D.C. Just Unveiled a Taxpayer-Funded, Anti-Street Harassment Walkway

ashley.rae | January 12, 2017
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The Washington D.C. government justified spending taxpayer dollars on an anti-catcalling display by claiming women run into the street to avoid whistling and catcalls.

WAMU reports Washington D.C. unveiled “The Walkway” as part of the District Department of Transportation’s and Mayor Muriel Bowser’s “Vision Zero" project to reduce traffic fatalities in the city.

WAMU describes the tunnel as “hot pink ramp with bright, color-changing lights” that includes audio of people whistling and catcalling. The display also includes photos of people who have allegedly been forced to endure the trauma of being catcalled, as well as quotes about their experiences.

Zarela Mosquera, whose architecture firm was behind designing the exhibit, explained, “Within the streets, there might be comments that people might like, and comments that you might not like, as well as physical interactions.”

“We’re trying to represent everyone,” she continued.

“The Walkway” also includes a website for people to “add their voices.”

According to the website for the project, the government is “collecting information” about the “words, phrases and gestures that are used in public spaces to address others” to “explore what people consider to be respectful, friendly, non-friendly or threatening interactions.”

The information obtained by the survey will be incorporated into the project.

On the survey, people have the ability to choose their gender as male, female, transgender, gender fluid, agender, or “other.” They can also specify their sexuality as heterosexual, gay/lesbian, bisexual, asexual, or “other.”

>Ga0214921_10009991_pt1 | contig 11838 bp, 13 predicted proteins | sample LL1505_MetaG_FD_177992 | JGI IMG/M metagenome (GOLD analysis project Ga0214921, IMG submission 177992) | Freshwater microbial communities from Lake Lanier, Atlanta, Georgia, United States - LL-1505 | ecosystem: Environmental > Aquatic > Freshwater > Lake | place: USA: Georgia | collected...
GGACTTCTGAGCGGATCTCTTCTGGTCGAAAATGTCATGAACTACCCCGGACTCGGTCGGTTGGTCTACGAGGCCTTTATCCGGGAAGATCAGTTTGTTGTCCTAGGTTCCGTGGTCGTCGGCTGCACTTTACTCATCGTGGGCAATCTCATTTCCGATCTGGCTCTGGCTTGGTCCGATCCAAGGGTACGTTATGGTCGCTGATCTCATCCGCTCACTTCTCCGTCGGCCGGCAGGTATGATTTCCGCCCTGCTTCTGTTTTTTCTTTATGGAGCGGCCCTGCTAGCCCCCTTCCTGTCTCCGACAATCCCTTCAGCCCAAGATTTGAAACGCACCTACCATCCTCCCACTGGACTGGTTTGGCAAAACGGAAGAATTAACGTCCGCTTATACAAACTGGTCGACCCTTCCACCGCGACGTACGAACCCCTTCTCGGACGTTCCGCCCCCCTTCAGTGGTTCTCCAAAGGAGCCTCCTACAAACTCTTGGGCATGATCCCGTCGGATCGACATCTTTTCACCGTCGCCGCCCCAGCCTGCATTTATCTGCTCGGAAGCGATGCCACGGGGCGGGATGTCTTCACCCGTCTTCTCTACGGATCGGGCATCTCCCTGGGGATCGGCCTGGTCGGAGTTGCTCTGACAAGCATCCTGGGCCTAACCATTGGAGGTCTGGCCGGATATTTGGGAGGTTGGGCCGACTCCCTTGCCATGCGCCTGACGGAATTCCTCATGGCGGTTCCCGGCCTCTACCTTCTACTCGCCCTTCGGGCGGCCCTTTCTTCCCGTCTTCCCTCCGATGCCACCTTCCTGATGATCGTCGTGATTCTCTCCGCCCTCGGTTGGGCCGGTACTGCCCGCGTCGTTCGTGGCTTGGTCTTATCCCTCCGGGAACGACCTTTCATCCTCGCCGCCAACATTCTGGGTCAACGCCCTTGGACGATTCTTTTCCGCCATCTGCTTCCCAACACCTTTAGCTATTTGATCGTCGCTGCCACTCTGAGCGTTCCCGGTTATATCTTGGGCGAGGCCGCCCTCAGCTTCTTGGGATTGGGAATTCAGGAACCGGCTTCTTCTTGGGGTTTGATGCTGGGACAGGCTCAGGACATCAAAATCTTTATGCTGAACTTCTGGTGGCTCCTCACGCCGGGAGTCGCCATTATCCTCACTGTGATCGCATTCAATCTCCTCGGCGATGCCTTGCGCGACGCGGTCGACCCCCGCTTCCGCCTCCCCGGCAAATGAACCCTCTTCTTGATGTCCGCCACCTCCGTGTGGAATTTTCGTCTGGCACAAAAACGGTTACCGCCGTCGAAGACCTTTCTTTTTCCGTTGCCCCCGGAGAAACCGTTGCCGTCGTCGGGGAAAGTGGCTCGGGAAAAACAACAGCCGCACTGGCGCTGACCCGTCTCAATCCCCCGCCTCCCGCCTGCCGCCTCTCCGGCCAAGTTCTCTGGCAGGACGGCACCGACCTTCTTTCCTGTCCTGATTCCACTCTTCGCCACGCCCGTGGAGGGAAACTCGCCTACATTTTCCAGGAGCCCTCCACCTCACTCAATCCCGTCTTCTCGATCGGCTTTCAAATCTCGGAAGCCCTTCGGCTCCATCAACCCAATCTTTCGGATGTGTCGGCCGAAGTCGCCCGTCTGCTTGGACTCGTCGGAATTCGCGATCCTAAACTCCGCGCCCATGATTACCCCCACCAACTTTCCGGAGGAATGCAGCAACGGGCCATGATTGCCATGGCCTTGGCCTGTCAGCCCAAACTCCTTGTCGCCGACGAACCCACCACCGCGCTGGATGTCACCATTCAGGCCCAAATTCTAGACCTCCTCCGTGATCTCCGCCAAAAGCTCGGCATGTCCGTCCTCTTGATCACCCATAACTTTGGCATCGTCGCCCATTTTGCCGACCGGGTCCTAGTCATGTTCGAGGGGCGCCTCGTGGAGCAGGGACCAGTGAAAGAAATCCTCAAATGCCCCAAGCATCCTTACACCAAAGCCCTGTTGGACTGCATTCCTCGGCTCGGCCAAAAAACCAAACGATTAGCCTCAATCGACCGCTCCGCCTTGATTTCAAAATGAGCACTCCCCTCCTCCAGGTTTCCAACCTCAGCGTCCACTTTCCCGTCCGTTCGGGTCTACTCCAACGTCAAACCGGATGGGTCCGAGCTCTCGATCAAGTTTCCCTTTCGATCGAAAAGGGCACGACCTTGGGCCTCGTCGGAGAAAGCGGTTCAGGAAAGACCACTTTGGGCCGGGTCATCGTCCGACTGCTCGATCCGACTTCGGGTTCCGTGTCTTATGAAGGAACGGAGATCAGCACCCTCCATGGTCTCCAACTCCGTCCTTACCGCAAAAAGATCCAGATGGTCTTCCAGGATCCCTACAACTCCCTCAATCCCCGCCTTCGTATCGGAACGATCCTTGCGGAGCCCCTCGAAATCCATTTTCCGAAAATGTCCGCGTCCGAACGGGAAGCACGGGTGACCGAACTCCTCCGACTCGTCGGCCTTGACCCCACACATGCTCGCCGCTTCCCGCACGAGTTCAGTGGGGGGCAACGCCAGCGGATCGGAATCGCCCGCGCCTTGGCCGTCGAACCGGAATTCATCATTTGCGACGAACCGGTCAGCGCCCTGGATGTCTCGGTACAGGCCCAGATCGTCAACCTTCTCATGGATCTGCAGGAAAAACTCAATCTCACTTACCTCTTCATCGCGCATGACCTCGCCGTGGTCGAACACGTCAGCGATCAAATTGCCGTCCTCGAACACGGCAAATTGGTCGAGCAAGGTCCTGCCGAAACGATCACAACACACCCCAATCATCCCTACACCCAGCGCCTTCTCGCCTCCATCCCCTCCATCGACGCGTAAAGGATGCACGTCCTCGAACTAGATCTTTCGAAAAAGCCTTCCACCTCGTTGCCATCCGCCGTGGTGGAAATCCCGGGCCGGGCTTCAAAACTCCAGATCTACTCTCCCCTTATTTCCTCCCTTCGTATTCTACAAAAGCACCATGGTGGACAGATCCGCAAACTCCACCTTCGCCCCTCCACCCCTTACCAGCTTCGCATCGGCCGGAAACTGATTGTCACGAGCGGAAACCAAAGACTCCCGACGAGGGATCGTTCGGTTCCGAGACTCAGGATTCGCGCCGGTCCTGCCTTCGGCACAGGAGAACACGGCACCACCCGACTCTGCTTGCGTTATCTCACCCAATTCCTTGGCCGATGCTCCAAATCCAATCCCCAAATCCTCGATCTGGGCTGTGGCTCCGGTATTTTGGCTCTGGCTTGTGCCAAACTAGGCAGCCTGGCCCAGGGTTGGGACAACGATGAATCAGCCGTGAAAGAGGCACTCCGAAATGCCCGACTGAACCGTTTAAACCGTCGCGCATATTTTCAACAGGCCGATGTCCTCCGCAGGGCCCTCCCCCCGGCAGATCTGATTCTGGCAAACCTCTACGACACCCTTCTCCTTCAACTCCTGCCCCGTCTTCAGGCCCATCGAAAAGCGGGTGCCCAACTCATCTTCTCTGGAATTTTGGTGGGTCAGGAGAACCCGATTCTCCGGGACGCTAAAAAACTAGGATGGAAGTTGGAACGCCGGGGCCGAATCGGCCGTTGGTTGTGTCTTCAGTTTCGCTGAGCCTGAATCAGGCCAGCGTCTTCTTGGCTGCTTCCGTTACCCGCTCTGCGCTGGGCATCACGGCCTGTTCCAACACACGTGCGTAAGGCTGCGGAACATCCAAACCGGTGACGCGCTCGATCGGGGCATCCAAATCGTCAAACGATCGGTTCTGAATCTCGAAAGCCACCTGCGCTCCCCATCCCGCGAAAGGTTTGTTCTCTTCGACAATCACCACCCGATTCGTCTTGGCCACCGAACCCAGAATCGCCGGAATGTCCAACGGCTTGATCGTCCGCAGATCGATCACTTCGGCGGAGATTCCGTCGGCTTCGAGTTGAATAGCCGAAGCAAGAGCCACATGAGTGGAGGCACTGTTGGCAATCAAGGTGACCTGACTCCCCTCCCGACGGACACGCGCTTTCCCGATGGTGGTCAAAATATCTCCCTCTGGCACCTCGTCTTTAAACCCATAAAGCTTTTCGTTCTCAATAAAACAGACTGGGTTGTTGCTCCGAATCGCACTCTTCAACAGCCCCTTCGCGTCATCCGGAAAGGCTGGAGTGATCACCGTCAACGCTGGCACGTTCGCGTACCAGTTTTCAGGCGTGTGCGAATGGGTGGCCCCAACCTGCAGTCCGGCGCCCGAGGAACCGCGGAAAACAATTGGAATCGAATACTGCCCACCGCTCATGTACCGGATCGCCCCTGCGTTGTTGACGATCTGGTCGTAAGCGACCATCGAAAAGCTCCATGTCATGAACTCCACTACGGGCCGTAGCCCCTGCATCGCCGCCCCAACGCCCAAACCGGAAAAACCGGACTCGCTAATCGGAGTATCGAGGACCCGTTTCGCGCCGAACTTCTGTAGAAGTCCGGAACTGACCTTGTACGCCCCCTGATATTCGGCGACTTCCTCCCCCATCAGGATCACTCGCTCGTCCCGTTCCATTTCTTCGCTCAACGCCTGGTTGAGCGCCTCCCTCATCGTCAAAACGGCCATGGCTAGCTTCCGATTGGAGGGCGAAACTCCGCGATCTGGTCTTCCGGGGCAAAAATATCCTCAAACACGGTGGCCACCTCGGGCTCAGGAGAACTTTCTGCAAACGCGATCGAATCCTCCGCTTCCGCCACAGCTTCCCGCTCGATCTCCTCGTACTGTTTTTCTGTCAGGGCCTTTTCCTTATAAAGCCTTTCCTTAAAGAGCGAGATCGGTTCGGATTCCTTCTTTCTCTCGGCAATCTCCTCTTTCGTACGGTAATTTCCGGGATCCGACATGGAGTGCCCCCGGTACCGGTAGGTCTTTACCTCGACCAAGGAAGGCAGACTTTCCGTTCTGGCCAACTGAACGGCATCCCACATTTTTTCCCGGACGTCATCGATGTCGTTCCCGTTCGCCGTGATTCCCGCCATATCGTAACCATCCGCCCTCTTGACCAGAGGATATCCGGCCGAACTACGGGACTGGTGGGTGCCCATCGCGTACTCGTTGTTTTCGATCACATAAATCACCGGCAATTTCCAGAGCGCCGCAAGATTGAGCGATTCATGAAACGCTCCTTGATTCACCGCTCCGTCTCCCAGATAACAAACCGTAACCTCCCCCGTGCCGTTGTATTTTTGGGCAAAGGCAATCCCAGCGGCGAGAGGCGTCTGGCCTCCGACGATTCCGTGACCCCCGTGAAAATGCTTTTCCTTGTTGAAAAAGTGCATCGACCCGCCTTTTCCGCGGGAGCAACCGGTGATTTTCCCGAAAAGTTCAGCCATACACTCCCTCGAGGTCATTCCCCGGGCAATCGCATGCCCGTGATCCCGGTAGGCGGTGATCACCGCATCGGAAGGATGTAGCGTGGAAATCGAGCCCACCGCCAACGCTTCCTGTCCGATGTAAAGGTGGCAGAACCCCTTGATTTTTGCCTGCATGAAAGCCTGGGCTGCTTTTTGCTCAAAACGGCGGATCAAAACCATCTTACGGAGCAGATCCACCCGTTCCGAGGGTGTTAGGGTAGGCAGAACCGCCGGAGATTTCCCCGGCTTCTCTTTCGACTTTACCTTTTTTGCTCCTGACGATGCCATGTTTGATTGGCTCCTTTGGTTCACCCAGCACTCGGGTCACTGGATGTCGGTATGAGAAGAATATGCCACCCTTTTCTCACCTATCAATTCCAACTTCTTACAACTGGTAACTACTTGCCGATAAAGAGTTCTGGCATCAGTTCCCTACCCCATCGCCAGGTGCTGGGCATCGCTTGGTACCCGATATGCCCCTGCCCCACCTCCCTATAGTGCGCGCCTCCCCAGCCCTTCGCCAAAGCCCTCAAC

Participants are prompted to answer whether they have ever been exposed to “comments or actions” in public that were “harmless, flattering, annoying, disturbing, or threatening?” In other words, they ask, has anyone ever spoken to you in public?

The website defines the words “harmless,” “flattering, “annoying,” “disturbing,” and “threatening” and then asks survey participants whether they have been the subject to 23 different scenarios and how those situations made them feel.

The survey asks people about things as innocuous as whether a stranger “said hello” or “offered to help you” to whether a stranger has “touched or grabbed you in any way.”

Participants are offered to share their own stories with street harassment and claims responses will be anonymous.

Jonathan Rogers from the Department of Transportation rationalized the anti-catcalling display by alleging people are apparently so afraid of being whistled at in public that they can run the risk of running into the street and being killed by a driver.

“Say, for example, you’re trying to avoid harassment that you see ahead of you on your route,” he explained. “You cross the street quickly, in the middle of the block – maybe not in the safest location.”

“That’s actually a problem for people,” Rogers reasoned.

Even though the purpose of the project is to try to end street harassment, Jessica Raven, the executive director of Collective Action for Safe Spaces, told DCist that the display is actually triggering.

She claimed the shouts and catcalls that are part of exhibit could allegedly be harmful.

Raven said people can “hear the honking and comments” from outside the exhibit.

Cecilia Dos Santos, a volunteer for Collective Action for Safe Spaces, equated the exhibit with actual sexual harassment by saying, “It almost feels like you don’t have a choice of whether or not to participate in this piece.”

According to the executive summary for the Vision Zero project for fiscal year 2016, the program received $500,000 as part of an “initial down payment.”

The D.C. Department of Transportation summary claims $156,000 went to the Department of Public Works, $103,000 went to the District of Columbia Public Schools, $100,000 went to the Office of Disability Rights, $80,000 went to the District Department of Transportation, and $61,000 went to the Deputy Mayor for Health and Human Services.

The budget for the “Zero Street Harassment Project” grant was $41,000. It was created in partnership with the District Department of Transportation, the D.C. Commission on the Arts and Humanities, and Age-Friendly D.C for Vision Zero.

According to WAMU, the Vision Zero project has had no impact on traffic fatalities in the city.

The exhibit will run in D.C. until March 1.

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